The Role of Supply-Chain Initiatives in Reducing Deforestation

Sangre Grande, Trinidad and Tobago. Photo by Renaldo Matamoro via Unsplash.

Growing public concern about the contribution of forest loss to climate change and biodiversity decline has spurred new initiatives by private sector actors to eliminate deforestation from their operations and supply chains, including the adoption of aspirational goals by corporations. The number of private commitments to reduce deforestation from supply chains has greatly increased in recent years, projecting corporate social responsibility strategies to meet society’s expectations.

A journal article in Nature Climate Change by Rachael Garrett and coauthors reviews the effectiveness of current supply chain initiatives that aim to mitigate deforestation in light of corporate pledges’ increasing popularity. Given leakage, lack of transparency and traceability, selective adoption and smallholder marginalization, zero-deforestation policies by companies may not be able to have a broader impact.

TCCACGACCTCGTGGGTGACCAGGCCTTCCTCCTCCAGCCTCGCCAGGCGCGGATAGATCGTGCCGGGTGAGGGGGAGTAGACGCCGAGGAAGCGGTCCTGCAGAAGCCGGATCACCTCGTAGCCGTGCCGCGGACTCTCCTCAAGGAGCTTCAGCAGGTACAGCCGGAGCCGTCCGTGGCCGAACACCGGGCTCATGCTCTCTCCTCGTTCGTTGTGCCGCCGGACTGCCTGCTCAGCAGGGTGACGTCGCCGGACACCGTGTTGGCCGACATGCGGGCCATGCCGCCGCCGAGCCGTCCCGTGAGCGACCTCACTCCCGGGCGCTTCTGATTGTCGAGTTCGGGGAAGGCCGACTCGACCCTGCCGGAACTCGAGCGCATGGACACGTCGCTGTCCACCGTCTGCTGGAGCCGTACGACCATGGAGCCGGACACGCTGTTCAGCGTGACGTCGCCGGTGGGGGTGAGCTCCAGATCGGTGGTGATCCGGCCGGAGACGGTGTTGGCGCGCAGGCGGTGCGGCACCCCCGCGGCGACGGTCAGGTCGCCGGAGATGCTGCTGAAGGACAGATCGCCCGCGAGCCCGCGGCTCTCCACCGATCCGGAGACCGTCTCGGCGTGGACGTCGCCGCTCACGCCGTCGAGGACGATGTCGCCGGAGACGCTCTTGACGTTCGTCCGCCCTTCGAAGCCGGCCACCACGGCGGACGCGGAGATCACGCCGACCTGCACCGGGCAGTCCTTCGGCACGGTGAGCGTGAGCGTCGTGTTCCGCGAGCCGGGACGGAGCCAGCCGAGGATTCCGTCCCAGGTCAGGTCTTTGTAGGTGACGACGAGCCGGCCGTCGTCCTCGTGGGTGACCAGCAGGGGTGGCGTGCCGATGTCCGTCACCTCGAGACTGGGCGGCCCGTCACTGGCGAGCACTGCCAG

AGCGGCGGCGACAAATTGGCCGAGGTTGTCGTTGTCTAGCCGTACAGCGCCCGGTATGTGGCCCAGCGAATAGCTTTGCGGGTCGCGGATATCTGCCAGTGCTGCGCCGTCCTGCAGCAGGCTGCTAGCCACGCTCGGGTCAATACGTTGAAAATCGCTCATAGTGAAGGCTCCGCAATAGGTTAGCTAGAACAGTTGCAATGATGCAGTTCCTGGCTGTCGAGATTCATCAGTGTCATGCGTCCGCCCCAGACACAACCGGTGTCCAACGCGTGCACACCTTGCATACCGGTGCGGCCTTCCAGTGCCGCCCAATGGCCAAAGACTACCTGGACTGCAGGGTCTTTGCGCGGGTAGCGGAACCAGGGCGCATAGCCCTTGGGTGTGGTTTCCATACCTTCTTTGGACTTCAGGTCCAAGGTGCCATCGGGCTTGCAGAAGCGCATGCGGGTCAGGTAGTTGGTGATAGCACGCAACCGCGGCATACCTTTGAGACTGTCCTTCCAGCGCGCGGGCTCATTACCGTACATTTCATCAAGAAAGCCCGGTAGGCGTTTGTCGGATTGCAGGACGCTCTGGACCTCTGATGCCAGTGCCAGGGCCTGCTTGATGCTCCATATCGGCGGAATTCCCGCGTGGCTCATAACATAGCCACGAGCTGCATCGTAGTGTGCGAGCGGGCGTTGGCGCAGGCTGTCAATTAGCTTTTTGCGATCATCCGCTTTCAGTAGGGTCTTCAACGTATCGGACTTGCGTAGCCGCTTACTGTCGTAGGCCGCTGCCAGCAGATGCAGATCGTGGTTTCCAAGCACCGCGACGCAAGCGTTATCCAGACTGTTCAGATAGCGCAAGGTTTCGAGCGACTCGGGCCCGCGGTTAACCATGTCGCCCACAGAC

The authors discovered that the current initiatives are insufficient to lead to an end to deforestation. Despite that most companies take pledges on an individual level, companies’ aspirations are often reliant on sectoral standards, which are not always conducive to environmental protection. In addition, zero-deforestation initiatives by individual companies fail to target the forms of deforestation that are most difficult to address, including those associated with illegal activities or poor forest governance more generally.

In comparison, the authors found that fully implemented supply-chain interventions, rather than self-enforced codes of conduct, can have measurable impacts on producer behavior and deforestation rates within target supply chains.

Read the Journal Article